A Suisun Bay novel, At the Point of the Bay, is Kenneth Tye’s first novel, based on the history of Suisun Bay, California. Kevin Starr, official California State Librarian says: “Ken Tye combines the techniques of history and fiction to create an in-depth probe into one place on the southern shore of Suisun Bay. In so doing, the first-time novelist assembles for our enjoyment a mosaic of place and history illustrative of the larger [Contra Costa County] and California Story.”
A Suisun Bay novel
At the Point of the Bay is the story of the people who have inhabited the area on the southern shore of Suisun Bay, halfway between San Francisco on the west and the Sacramento-San Joaquin River Delta on the east. It begins with the Chupcan Indians in the early eighteenth century who are said to have lived there for over five thousand years.
The story moves through the arrival of the Spanish; the establishment and life at Mission San Jose; life at the real Rancho Monte del Diablo and the fictional Rancho Santa Maria; the towns of Bay Point and Port Chicago, including the explosion of two ammunition ships in 1944, the subsequent mutiny trial of the black sailors who refused to return to loading ammunition, and the ultimate destruction of the town by the navy.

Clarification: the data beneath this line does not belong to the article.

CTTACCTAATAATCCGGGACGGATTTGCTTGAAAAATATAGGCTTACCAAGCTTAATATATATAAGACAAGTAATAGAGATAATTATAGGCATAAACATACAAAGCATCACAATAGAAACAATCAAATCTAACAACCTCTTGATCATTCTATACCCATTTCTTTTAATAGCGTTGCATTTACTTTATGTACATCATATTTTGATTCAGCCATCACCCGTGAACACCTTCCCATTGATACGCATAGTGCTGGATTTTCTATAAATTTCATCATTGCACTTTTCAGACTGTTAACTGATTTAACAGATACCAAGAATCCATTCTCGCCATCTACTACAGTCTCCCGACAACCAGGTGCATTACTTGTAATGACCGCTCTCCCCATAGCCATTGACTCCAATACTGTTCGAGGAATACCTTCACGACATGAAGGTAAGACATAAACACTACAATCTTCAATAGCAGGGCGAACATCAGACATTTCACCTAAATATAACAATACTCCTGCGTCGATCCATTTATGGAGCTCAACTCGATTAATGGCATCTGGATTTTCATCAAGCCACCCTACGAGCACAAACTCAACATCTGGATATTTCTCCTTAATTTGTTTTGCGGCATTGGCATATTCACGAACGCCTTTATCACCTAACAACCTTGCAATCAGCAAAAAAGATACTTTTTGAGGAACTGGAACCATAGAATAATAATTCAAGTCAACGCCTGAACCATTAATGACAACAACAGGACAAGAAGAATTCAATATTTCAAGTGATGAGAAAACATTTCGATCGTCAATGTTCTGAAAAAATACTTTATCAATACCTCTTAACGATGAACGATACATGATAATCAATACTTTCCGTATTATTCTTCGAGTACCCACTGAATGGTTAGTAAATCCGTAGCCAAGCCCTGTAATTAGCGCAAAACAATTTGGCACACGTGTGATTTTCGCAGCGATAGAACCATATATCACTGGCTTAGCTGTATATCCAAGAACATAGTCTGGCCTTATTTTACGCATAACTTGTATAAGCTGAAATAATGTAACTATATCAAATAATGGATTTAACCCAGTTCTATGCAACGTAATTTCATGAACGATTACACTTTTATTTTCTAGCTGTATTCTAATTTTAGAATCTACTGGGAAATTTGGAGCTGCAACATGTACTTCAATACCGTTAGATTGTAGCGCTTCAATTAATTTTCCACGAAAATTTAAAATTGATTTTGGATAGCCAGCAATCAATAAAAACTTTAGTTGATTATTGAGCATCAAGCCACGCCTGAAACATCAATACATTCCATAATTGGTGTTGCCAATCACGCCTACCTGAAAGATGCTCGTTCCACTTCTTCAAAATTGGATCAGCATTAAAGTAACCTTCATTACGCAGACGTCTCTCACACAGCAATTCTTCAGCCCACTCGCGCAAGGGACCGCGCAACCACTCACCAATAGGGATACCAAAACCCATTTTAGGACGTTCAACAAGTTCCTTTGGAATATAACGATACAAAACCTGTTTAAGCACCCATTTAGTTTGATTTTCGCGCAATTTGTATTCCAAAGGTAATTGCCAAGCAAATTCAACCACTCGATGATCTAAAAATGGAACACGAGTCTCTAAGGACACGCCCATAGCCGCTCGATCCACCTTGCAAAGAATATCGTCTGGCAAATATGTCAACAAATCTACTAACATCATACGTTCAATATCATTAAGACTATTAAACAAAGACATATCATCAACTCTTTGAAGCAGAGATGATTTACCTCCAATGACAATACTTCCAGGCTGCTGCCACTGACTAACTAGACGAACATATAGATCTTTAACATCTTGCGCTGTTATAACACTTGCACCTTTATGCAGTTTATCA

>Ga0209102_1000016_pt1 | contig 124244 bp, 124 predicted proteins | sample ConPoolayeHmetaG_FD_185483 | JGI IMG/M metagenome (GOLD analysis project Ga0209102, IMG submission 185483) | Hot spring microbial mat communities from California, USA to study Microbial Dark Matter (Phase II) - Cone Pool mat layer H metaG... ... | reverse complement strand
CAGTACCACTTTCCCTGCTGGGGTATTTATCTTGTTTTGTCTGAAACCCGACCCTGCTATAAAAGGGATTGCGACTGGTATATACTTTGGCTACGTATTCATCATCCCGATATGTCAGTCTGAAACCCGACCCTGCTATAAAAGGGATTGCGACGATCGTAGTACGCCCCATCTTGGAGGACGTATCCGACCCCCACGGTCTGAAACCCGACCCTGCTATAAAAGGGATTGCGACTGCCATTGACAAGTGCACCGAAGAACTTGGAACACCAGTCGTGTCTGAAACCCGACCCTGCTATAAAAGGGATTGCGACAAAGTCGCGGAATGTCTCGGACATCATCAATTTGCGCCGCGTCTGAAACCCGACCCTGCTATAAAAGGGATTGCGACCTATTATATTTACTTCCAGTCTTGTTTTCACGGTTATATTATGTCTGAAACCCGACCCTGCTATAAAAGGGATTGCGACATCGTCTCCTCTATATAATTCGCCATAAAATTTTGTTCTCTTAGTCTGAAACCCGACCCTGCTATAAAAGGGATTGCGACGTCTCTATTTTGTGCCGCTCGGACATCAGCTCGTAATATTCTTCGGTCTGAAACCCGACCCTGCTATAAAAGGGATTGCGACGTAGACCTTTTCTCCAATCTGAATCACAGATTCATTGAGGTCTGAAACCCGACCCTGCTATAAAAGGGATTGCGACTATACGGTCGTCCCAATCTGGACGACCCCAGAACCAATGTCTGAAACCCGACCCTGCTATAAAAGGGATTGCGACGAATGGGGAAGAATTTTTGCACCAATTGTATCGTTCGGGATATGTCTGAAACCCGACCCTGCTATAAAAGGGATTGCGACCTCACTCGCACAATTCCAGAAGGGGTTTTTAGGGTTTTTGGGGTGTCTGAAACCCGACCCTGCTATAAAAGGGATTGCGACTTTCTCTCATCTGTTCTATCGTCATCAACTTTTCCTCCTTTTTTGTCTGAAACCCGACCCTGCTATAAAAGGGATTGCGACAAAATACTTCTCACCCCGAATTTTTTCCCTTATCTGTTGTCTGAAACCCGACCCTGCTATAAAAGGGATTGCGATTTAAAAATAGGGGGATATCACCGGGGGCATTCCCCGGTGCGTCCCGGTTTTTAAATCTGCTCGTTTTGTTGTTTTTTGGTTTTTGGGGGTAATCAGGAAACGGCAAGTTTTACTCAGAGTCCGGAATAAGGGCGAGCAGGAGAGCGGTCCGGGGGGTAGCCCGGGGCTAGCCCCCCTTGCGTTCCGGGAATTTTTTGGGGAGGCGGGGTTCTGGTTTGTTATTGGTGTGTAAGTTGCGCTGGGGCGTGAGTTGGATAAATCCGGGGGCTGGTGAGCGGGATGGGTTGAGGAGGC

Other historical events such as the growth of San Francisco, the gold rush, and the building of railroads, prohibition, bootlegging, and prostitution are told by fictional characters.
At the Point of the Bay intertwines true events with fictional characters to share the incredible cycle of dreams, love, and failures that surrounds various groups of people throughout hundreds of years of history. While it is the story of one place in California, it is reflective of the history of the whole state.